WASINGTON — Rep. Lou Barletta still sounded shaken hours after a gunman shot House Majority Whip Steve Scalise and four others Wednesday as a group of Republican lawmakers practiced for a charity baseball game.

Barletta wasn’t at the Alexandria, Virginia, baseball field for the practice before the Republican congressional team was set to play the Democratic team Thursday in a more-than-century-old tradition.

An avid baseball fan who once tried out for the Cincinnati Reds, Barletta had played on the GOP team every year since he got to Congress in 2011. But he said he can’t see the ball as well as when he was younger, “so I decided to sit this year out.”

Instead, he was home getting ready for work when he learned about the shooting that left his friend, Scalise, of Louisiana, in critical condition, and wounded a congressional staffer and a lobbyist.

Two Capitol Police officers also were injured during a shootout in which the suspected gunman, James T. Hodgkinson, of Belleville, Illinois, was killed.

“I could have been there,” said Barletta, who represents Pennsylvania's 11th district. “It’s something I loved to do.”

Like other stunned members of Congress, Barletta saw the shooting as a reflection of how deep the political divisions and how heated and personal the verbal attacks have become.

“Things have gotten out of hand," Barletta said. "Something has happened in the country and it’s not good.”

Members of Congress said they believe that they’re at greater risk of harm. But the shooting is also causing some self-reflection about toning down their own rhetoric.

In a year when House Democrats and Republicans have been at war over repealing the Affordable Care Act and other issues, the shooting brought a rare show of unity. Both sides attended a briefing on the shooting, to hear about security precautions they should be taking, Rep. Evan Jenkins, a West Virginia Republican, told reporters.

Behind closed doors, members of both parties prayed together and held hands.

There was talk of “unity and tone, and the importance of us to come together on what is said and how it is said,” Jenkins said. The officials spoke of the tenor of a political debate “that many times crosses the line,” he said, and "how important it is for each of us to play a role in setting the right tone by our own actions.”

“There were no cameras or reporters around. This wasn’t a display for the public,” Jenkins said.

Rep. Mike Doyle, a Pennsylvania Democrat, echoed Jenkins' words at a Wednesday press conference.

“When the leadership of Congress becomes more civil toward each other, maybe the public could be more civil to each other, too,” Doyle said.

In a prepared statement, Rep. Mike Kelly, a Pittsburgh Republican, said: "I believe it’s time for all Americans to regain perspective about what our democracy should entail. Fueling our politics with the unadulterated hatred we’ve seen in recent months only serves to dehumanize our leaders, denigrate our First Amendment and endanger our fellow citizens.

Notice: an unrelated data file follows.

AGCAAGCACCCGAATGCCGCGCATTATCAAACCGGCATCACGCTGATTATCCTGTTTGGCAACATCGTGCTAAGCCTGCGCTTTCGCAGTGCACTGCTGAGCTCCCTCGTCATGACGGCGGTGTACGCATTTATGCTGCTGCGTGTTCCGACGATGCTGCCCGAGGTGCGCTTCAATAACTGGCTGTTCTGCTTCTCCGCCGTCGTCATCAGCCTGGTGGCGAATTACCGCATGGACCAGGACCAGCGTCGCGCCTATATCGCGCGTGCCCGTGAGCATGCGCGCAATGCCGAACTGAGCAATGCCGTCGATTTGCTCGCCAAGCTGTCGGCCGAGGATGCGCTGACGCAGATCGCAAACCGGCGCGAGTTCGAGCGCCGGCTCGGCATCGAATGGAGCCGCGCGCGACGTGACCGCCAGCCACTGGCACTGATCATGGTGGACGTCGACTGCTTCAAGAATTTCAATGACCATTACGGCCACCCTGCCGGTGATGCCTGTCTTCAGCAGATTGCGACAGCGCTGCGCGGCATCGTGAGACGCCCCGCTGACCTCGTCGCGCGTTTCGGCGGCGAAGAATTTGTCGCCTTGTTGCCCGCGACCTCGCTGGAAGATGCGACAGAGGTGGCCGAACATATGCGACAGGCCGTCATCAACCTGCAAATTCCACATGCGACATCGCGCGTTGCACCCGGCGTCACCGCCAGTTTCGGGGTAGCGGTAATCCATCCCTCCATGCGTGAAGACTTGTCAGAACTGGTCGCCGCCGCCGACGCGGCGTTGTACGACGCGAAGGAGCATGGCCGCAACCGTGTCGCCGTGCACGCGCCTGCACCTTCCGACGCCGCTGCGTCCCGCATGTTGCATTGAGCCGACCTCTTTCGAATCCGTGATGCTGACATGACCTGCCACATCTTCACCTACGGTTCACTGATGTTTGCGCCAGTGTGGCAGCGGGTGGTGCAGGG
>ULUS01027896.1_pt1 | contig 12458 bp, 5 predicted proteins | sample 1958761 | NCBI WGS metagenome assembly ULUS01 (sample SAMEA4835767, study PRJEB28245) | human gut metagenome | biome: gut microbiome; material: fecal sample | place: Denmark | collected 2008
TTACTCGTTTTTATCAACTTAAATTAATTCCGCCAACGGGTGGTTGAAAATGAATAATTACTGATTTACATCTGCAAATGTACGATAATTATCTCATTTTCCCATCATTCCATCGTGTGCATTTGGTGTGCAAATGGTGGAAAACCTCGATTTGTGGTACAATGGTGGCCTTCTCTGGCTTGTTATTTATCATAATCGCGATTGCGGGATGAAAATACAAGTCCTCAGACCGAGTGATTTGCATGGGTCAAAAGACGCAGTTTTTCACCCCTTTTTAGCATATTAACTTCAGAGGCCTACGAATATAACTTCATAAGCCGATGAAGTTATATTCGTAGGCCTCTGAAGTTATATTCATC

"It’s time to start seeing the best in each other, not only assuming the worst.”

Barletta said calls and emails to his office have gotten more personal and heated.

“Just recently, I had a threat from somebody who said people were going to die because of a vote I took," Barletta said. "He had my address, and he said he was going to make sure I die, too.

“You become numb to it because you don’t take it as a serious thing that’s going to happen. But then something like this happens.”

Barletta said his worried wife called after news of the shooting broke.

“It’s so easy to attack Congress and members of Congress," he said. "But everybody has families, and it’s not easy on them to have you not be home. But now they have to worry if you’re going to get shot.”

Barletta recalled former Arizona Democratic congresswoman Gabby Giffords being severely injured in a 2011 shooting during a public meeting in a Safeway parking lot.

Jenkins said Wednesday's incident could have been much worse.

Jenkins, who sleeps in his Capitol Hill office, was in a bathroom shaving next to House Speaker Paul Ryan when he learned from Ryan what had occurred.

“Bottom line is, this gunman came to kill," Jenkins said. "Apparently, a number of members of the team were in the dugout and the gunman was advancing in their direction.”

Jenkins credited Capitol Police, who were only providing security because Scalise, the House’s third-highest ranking member, was present.

Had the officers not been around, “these folks would have been sitting ducks. The results would have been horrific,” Jenkins said.

House members said they would not stop meeting with constituents in Washington, D.C., or in their home districts.

“I’m not going to let the fear of another tragedy stand in the way of my meeting with Hoosiers,” Rep. Trey Hollingsworth, a Republican from Indiana, told reporters.

But, Jenkins said, “It does cause us to adjust our own personal behavior, and (to focus on) being more aware of your surroundings, and what's happening around you."

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